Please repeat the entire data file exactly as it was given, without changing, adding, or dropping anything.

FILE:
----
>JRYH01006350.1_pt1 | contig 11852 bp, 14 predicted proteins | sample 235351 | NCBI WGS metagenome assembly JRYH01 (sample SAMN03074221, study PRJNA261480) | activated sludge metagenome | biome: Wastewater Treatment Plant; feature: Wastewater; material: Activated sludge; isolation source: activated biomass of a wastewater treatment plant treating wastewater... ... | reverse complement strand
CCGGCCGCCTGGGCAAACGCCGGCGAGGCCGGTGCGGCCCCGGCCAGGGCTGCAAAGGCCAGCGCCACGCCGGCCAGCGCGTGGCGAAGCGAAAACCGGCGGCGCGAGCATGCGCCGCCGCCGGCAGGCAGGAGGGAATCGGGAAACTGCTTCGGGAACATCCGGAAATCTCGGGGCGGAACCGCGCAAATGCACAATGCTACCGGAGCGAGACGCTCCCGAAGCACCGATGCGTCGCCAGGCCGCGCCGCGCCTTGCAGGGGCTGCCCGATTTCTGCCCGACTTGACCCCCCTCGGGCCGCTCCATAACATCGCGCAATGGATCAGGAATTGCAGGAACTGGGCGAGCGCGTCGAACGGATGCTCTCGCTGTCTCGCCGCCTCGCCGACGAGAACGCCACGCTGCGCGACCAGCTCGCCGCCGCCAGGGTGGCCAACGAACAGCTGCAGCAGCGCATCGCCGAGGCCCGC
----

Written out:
>JRYH01006350.1_pt1 | contig 11852 bp, 14 predicted proteins | sample 235351 | NCBI WGS metagenome assembly JRYH01 (sample SAMN03074221, study PRJNA261480) | activated sludge metagenome | biome: Wastewater Treatment Plant; feature: Wastewater; material: Activated sludge; isolation source: activated biomass of a wastewater treatment plant treating wastewater... ... | reverse complement strand
CCGGCCGCCTGGGCAAACGCCGGCGAGGCCGGTGCGGCCCCGGCCAGGGCTGCAAAGGCCAGCGCCACGCCGGCCAGCGCGTGGCGAAGCGAAAACCGGCGGCGCGAGCATGCGCCGCCGCCGGCAGGCAGGAGGGAATCGGGAAACTGCTTCGGGAACATCCGGAAATCTCGGGGCGGAACCGCGCAAATGCACAATGCTACCGGAGCGAGACGCTCCCGAAGCACCGATGCGTCGCCAGGCCGCGCCGCGCCTTGCAGGGGCTGCCCGATTTCTGCCCGACTTGACCCCCCTCGGGCCGCTCCATAACATCGCGCAATGGATCAGGAATTGCAGGAACTGGGCGAGCGCGTCGAACGGATGCTCTCGCTGTCTCGCCGCCTCGCCGACGAGAACGCCACGCTGCGCGACCAGCTCGCCGCCGCCAGGGTGGCCAACGAACAGCTGCAGCAGCGCATCGCCGAGGCCCGC